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Appendix B: The Controversial Personality of Ibn Shihāb Zuhrī
Dr. Shehzad Saleem

The Controversial Personality of Ibn Shihāb Zuhrī44

His full name is Abū Bakr Muhammad Ibn Muslim Ibn ‘Abdullāh Ibn Shihāb Zuhrī (d:124 AH). While he has been generally regarded as a reliable personality by the scholars of ‘Ilmu’l-Rijāl, evidence is found to the contrary as well. In fact, this evidence coupled with the fact that he is inevitably found in the chain of narrators of many Ahādīth which disparage the status of the Qur’ān, that of the first two caliphs as well as that of Ā’ishah (rta), the beloved wife of the Prophet (sws)45 cast dense clouds of doubt on his personality.

This contrary evidence shows that Zuhrī is guilty of the following:


1. Idrāj

2. Tadlīs

3. Irsāl


1. Idrāj: In the text of a Hadīth, this means the insertion of something in it that does not belong to it without giving any indication of this insertion. (Mahmūd Tahhān, Taysīr Mustalih al-Hadīth, [Karachi: Qadīmī Kutub Khānah], p. 102)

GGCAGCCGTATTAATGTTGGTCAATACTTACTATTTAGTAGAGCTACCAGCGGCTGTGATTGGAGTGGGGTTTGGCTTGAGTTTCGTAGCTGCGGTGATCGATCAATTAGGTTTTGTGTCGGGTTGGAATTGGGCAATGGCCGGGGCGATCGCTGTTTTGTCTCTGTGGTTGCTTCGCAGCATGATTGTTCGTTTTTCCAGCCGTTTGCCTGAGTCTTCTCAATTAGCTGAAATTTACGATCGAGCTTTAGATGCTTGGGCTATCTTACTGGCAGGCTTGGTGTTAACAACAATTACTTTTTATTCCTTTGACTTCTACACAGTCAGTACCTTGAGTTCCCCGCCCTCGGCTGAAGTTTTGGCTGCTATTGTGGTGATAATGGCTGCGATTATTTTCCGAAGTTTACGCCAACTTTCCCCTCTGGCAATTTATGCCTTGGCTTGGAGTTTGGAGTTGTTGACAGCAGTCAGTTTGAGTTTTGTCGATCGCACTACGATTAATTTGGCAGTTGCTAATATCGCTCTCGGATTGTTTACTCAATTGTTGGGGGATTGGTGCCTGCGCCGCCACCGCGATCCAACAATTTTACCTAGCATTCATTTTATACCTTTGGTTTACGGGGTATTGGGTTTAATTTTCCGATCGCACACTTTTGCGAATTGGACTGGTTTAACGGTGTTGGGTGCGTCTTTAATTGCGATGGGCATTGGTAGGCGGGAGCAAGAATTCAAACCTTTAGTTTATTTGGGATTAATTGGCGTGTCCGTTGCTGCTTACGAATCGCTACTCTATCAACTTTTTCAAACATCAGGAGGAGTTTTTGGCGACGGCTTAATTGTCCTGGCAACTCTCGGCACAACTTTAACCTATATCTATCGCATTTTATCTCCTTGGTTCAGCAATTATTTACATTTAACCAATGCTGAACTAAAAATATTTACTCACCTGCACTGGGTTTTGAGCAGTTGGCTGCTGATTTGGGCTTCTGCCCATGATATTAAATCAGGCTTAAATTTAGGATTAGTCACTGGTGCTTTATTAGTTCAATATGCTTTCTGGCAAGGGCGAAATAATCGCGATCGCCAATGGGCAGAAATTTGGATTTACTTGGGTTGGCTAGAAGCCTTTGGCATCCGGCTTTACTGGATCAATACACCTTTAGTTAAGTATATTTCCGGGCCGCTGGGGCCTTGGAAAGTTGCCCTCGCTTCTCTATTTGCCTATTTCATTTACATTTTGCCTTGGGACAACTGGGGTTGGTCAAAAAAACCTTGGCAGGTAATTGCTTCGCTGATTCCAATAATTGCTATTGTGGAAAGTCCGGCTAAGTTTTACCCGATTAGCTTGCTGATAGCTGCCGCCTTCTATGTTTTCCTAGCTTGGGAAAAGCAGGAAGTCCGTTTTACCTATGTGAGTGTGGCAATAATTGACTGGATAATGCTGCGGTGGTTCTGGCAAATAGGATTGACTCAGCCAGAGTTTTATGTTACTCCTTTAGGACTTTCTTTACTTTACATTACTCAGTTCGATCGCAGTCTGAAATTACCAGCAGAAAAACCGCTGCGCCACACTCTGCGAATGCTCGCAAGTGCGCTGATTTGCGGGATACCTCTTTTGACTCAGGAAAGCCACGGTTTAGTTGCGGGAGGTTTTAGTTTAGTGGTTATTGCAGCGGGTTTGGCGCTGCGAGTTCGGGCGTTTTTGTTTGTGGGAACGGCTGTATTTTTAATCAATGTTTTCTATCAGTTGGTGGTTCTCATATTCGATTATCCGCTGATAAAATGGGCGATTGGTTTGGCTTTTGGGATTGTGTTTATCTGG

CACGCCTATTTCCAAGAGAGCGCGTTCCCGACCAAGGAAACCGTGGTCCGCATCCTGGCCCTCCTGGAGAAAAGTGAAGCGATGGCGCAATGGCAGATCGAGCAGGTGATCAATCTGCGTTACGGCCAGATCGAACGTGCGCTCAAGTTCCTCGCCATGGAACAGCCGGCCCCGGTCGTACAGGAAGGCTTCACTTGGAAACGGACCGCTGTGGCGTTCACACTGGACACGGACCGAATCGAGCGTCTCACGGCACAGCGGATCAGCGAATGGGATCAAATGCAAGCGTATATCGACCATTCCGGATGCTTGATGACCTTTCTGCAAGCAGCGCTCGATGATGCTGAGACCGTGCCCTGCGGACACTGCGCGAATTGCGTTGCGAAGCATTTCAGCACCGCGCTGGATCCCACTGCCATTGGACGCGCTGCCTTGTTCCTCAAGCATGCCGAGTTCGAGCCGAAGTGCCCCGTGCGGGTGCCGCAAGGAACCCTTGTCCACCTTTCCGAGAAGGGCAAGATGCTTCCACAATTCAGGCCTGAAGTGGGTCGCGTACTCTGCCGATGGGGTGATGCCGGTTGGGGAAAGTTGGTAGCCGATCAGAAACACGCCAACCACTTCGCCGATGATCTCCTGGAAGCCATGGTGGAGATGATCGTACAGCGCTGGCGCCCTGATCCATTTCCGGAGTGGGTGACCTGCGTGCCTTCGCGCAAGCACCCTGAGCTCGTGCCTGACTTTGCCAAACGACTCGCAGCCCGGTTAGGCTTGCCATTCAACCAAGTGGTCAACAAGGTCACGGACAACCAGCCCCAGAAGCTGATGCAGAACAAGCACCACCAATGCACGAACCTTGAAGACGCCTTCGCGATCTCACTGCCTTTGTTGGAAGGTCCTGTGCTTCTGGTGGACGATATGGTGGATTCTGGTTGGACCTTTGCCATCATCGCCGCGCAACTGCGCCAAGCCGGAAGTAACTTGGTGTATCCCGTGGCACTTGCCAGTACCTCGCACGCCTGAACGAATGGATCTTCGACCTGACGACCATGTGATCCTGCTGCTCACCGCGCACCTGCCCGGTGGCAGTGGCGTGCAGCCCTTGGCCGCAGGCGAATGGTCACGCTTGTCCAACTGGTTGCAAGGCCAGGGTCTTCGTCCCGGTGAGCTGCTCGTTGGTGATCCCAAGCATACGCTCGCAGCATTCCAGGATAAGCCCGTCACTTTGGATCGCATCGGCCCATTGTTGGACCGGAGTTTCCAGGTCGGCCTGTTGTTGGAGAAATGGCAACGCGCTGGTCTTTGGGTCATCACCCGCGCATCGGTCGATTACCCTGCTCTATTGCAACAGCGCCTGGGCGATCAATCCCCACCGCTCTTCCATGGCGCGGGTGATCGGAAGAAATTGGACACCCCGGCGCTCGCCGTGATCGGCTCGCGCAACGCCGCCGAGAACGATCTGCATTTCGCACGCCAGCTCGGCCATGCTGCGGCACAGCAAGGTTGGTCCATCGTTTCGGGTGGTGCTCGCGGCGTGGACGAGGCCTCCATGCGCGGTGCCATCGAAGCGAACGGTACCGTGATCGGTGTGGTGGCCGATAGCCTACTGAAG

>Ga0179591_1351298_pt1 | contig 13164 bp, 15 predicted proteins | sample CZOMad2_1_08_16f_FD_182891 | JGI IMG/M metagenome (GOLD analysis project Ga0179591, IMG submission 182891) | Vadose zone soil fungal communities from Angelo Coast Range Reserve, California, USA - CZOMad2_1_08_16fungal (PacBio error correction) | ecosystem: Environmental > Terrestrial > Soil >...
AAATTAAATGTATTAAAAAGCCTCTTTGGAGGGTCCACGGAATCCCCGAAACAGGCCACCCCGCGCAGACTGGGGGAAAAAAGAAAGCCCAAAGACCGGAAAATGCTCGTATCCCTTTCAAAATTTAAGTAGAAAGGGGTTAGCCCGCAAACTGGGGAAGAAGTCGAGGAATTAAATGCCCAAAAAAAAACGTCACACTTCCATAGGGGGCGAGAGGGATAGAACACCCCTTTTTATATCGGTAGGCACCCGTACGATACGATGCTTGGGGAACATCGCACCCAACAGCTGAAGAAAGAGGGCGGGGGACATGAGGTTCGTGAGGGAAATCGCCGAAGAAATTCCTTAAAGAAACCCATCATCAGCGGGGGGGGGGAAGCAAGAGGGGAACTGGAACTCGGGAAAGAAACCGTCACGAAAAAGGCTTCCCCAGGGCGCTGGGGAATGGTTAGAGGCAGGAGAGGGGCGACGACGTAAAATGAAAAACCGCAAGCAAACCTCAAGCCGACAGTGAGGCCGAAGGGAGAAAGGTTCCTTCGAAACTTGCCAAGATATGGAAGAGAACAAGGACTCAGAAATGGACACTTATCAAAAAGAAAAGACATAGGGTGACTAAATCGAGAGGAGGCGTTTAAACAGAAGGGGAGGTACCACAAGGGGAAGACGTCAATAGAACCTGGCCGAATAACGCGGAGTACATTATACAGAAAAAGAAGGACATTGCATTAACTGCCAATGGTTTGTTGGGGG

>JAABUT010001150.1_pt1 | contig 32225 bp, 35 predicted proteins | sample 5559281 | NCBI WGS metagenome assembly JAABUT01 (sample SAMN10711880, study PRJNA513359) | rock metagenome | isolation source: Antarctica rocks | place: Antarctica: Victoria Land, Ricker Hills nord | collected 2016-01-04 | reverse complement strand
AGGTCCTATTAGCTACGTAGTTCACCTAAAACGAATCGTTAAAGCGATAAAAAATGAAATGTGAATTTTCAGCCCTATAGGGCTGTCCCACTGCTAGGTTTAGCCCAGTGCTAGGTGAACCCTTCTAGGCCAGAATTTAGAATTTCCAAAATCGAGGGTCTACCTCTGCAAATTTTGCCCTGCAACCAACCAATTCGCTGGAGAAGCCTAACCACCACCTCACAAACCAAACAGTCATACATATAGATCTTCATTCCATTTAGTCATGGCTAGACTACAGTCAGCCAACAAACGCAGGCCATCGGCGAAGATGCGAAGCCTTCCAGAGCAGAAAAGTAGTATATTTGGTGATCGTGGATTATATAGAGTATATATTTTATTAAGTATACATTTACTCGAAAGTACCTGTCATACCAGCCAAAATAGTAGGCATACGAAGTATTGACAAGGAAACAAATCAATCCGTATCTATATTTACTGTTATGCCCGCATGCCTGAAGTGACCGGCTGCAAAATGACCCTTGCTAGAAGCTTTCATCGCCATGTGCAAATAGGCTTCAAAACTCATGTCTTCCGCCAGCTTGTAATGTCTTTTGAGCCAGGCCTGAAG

Idrāj is prohibited by all the authorities:

Idrāj deliberately done by a narrator is totally prohibited in all its types. There is a consensus among the scholars of Fiqh, Hadīth and Usūl, besides others on this because it is camouflage and deceit and an attribution of something to someone who never said it. Ibn Sam‘ānī and others besides him say: ‘He who deliberately does Idrāj becomes unreliable, and a person who changes a passage in any way is a liar’. (Ahmad Muhammad Shākir, Al-Bā‘is al-Hathīth Sharah Ikhtisāru’l- ‘Ulūm al-Hadīth (Ibn Kathīr) 3rd ed., [Cairo: Dāru’l-Turāth, 1979], p. 64)

It is known that Zuhrī was a Mudrij (person who does Idrāj):

Zuhrī used to explain various Ahādīth a lot and many a time he would not mention the particle [of speech] from which would be known whether the words were from the Prophet (sws) or from Zuhrī. So some of his contemporaries would always ask him to separate his words from those of the Prophet (sws). (Sakhāwī, Fathu’l-Mughīs, vol. 1, [Beirut: Dāru’l Kutub al-‘Ilmiyyah, 1996], p. 267-8)

Rabī‘ah would say to Ibn Shihāb: My situation is totally different from you. Whatever I say, I say it from my own self and you say it on the authority of the Prophet (sws) and so you must be careful, and it is not befitting for a person to waste himself [like this]. (Bukhārī, Tacrīkhu’l-Kabīr, vol. 3, [Beirut: Dāru’l-Kutub al-‘Ilmiyyah], pp. 286-7)